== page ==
Chances are that if I ask you to picture a caregiver you’ll picture a woman. That’s not surprising – according to Michigan State University, 66% of caregivers are women. In previous blogs I’ve often highlighted the disproportionate impact of caregiving on women; and as we emerge from COVID, that has been exacerbated by childcare difficulties as discussed in my recent Washington Post OpEd.
As we approach Father’s Day, though, I want to take the opportunity to highlight some unsung heroes – male caregivers. Among the thousands of friends and neighbors who benefit from Easterseals programs every year are men like Michael Smith, who have become caregivers themselves. I’m also proud of the diverse team at Easterseals that includes many men in caregiving roles and honored to highlight three today. Marcus Bolston, Larry Johnson, and Dr. Shea Lott are wonderful examples of our commitment to creating a hopeful, inclusive community where all people realize their potential and live meaningful lives. They embody our Core Values of Respect, Responsibility, Integrity, Innovation, and Care – listening to our participants’ needs then adapting programs to realize the participant’s goals.
Marcus Bolston: Director, Morris & Gwendolyn Cafritz Adult Day Services
Marcus Bolston takes pride in connecting with people from all backgrounds, “Anytime you get to work closely with families and the individuals you serve, you build a great connection that lasts for a long time.” In his role as Adult Day Services Director, Marcus enjoys creating a socially enriched environment, connecting with patients, and also ensuring high quality care for participants with a wide range of diagnoses, including Alzheimer’s disease, Dementia, and Down syndrome. For Marcus, respect means taking every opportunity to learn from those around him. For example, Marcus recently drove a patient with no transportation to get his vaccine in Baltimore, and, “When he came back he shared how much he learned about the individual and the good conversation they had,” notes Marcus’ supervisor, Liz Barnes.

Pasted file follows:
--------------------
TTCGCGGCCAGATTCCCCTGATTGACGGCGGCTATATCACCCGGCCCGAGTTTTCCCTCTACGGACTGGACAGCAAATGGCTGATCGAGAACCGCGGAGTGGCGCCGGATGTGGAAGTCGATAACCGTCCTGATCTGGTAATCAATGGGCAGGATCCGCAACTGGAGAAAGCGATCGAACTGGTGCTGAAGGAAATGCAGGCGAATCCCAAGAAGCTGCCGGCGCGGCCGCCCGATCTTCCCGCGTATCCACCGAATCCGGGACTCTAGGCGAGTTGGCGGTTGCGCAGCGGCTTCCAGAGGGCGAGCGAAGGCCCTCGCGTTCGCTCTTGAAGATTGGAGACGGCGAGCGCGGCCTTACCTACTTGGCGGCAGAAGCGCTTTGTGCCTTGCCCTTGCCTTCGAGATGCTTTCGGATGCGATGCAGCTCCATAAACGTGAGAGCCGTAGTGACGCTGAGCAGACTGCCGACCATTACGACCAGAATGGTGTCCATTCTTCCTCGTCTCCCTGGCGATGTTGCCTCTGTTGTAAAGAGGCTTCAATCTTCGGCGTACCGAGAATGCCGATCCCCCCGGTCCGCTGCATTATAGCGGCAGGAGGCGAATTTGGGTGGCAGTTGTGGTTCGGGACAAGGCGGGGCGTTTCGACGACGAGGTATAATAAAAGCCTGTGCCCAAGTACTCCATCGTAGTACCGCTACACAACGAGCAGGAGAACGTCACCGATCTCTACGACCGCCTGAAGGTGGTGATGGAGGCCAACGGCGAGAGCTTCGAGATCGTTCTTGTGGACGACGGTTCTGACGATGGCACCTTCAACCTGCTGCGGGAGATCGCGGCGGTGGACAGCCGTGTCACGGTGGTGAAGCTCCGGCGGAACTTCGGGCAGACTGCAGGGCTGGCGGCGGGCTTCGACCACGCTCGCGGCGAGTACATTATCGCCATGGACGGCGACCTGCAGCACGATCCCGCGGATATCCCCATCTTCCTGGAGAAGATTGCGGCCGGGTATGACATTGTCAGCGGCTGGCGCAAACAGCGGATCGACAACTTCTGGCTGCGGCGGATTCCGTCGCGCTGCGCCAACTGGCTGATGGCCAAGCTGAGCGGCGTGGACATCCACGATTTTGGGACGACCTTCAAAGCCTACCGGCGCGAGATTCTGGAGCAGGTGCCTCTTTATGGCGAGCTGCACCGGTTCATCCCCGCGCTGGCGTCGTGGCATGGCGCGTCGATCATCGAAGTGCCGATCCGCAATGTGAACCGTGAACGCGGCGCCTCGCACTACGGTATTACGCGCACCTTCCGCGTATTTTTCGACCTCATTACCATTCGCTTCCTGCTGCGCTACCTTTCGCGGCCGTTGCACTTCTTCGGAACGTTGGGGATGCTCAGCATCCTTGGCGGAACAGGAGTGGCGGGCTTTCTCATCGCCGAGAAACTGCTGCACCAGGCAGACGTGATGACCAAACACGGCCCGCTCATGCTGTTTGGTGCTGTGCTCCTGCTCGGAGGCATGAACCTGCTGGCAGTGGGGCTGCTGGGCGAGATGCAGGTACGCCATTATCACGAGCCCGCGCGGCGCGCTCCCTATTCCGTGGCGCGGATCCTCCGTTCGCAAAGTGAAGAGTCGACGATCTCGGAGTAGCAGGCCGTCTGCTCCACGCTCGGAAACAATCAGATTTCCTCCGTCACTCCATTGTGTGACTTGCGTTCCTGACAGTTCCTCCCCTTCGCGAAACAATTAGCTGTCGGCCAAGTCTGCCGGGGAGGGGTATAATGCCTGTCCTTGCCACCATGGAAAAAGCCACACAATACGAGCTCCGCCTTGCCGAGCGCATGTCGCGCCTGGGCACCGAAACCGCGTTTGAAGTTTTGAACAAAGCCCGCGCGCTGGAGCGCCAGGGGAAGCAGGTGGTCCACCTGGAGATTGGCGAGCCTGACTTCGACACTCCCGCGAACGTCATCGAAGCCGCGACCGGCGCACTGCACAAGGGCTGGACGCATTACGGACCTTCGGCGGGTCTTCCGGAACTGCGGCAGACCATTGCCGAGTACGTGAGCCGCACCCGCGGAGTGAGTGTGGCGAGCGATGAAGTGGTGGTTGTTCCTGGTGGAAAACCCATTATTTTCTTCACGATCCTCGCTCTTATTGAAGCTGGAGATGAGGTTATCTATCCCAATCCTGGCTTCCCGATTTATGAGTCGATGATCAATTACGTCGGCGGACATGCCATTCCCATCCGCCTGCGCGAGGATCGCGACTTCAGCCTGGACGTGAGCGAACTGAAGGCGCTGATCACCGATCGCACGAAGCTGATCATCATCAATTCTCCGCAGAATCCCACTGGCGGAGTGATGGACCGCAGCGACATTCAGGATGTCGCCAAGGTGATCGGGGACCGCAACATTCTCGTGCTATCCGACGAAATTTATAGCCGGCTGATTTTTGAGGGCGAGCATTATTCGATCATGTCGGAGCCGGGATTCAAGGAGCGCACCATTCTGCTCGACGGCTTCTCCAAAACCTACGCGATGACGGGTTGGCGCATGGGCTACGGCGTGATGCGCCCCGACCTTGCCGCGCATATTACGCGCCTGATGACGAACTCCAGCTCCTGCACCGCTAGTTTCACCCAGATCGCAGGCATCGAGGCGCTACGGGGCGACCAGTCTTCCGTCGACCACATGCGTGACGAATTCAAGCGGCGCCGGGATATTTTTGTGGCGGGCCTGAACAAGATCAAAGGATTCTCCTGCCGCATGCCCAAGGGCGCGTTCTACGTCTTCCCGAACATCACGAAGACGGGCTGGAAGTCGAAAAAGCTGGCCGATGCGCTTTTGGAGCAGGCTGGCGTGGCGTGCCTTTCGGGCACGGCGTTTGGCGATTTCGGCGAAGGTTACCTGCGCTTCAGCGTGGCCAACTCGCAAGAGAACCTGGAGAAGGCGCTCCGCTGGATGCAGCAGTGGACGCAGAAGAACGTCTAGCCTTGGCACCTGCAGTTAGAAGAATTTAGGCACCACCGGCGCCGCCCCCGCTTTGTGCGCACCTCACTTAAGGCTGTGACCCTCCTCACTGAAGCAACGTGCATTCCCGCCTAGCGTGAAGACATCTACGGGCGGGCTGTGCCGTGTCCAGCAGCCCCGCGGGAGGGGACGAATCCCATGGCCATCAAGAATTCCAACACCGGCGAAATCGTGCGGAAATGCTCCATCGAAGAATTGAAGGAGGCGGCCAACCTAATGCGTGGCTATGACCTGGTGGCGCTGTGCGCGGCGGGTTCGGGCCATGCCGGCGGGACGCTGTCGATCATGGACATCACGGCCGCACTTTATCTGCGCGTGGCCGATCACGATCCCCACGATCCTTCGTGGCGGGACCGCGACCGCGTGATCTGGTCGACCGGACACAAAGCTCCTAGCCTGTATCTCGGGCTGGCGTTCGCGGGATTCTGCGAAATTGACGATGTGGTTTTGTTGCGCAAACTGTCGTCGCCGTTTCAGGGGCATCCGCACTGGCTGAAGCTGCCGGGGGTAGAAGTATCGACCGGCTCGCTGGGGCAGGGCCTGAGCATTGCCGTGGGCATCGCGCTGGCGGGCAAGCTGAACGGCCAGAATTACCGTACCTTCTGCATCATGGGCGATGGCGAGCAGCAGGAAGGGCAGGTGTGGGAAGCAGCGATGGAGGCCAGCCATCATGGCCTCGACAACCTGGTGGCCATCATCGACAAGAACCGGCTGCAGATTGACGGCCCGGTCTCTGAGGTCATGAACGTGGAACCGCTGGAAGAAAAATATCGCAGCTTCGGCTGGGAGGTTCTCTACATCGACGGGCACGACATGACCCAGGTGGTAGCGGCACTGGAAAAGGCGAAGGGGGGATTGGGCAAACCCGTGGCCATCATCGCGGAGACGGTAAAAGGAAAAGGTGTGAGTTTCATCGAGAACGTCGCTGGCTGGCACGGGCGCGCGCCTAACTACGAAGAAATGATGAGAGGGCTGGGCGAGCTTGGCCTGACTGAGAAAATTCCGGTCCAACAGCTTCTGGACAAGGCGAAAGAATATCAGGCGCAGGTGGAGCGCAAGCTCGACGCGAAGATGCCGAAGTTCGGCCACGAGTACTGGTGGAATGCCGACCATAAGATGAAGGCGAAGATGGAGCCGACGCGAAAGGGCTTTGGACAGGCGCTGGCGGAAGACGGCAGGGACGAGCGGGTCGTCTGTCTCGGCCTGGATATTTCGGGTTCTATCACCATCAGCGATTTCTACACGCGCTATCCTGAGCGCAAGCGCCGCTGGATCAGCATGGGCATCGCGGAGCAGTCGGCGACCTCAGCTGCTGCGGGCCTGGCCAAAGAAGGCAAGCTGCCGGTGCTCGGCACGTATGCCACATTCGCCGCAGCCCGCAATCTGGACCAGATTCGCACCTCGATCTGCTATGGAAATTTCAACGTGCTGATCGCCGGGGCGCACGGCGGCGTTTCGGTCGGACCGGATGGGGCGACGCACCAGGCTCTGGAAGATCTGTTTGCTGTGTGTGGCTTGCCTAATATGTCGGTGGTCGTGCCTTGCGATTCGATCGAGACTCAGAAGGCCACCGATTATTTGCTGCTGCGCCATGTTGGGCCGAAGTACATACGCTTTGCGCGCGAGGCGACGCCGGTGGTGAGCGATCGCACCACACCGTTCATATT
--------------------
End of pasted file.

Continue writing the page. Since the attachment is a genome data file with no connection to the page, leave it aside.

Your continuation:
For Marcus, connecting with those around him is natural. His favorite memories from his years with Easterseals are the times with his staff and participants during holiday parties or events. He hosts regular holiday-themed parties for Christmas, Cinco de Mayo, New Years and the occasional cookout, “Most importantly I get to meet people from all walks of life, hear their stories, and learn from them which is both inspiring and humbling.”
Larry D. Johnson, Jr.: Director, Easterseals Harry & Jeanette Weinberg Child Development Center
Larry’s supervisor, Tara Phillips, speaks highly of his aesthetic eye and keen ability to prepare classroom environments that are inviting and comforting to children based on their needs. However, the memory of Larry that resonates strongest for her exemplifies his true character, “Soon after Larry was hired, he recognized the landscaping at the Child Development Center needed an upgrade.” He wanted the center to look warm and welcoming for children and their families, so he took that upon himself. “One Saturday morning,” Tara continued, “Larry came to the center with his personal lawn mower and lawn bags and he cut the grass and trimmed the hedges. He was sweating, but noticeably intent on cleaning up the last debris that were on the sidewalk.”
If you ask Larry, he’ll tell you there’s no better feeling than having a conversation with a child and listening to his or her innocent take on the world. His time with children brings him joy every day, but his role as a leader is not lost, “It is extremely rewarding to have team members further their education because I’ve inspired them. To know that I have had that kind of influence on someone feels good.”
Dr. Shea Lott: Lead Clinician, Clinical Psychologist The Steven A. Cohen Military Family Clinic at Easterseals
When he joined the Easterseals team in October, Dr. Shea Lott set out to ensure that veterans, active duty servicemembers, and their families have access to the highest quality care so they can fully participate in our community. As Lead Clinician and Director for Clinical Training at the Steven A. Cohen Military Family Clinic, Shea wears many hats and juggles many administrative priorities – but if you ask him, none are more important than helping veterans and their families, “When treatment has concluded and the clients say the services changed their life or the life of their family member for the better – that’s a priceless and timeless experience.”
At Easterseals, Shea takes pride in using evidence-based care to ensure his clients heal. He recently treated a client with PTSD caused by observing and experiencing discrimination in the wake of the DC protests, riots, and insurrection. “Working with this individual and leveraging prolonged exposure therapy has been a game changer for the client, whose symptoms of PTSD are now in remission,” says Shea. “This is a great example of therapy leading to improved interpersonal interactions and self-concept development so that the individual can participate fully in our vibrant community.”
For Marcus, Larry, and Shea, their profession is so much more than a paycheck. It’s an opportunity to heal, serve, and learn; and we are a better organization for having men of their character on our team. To Marcus, Larry, Shea and the rest of our team, I appreciate your unwavering commitment and dedication.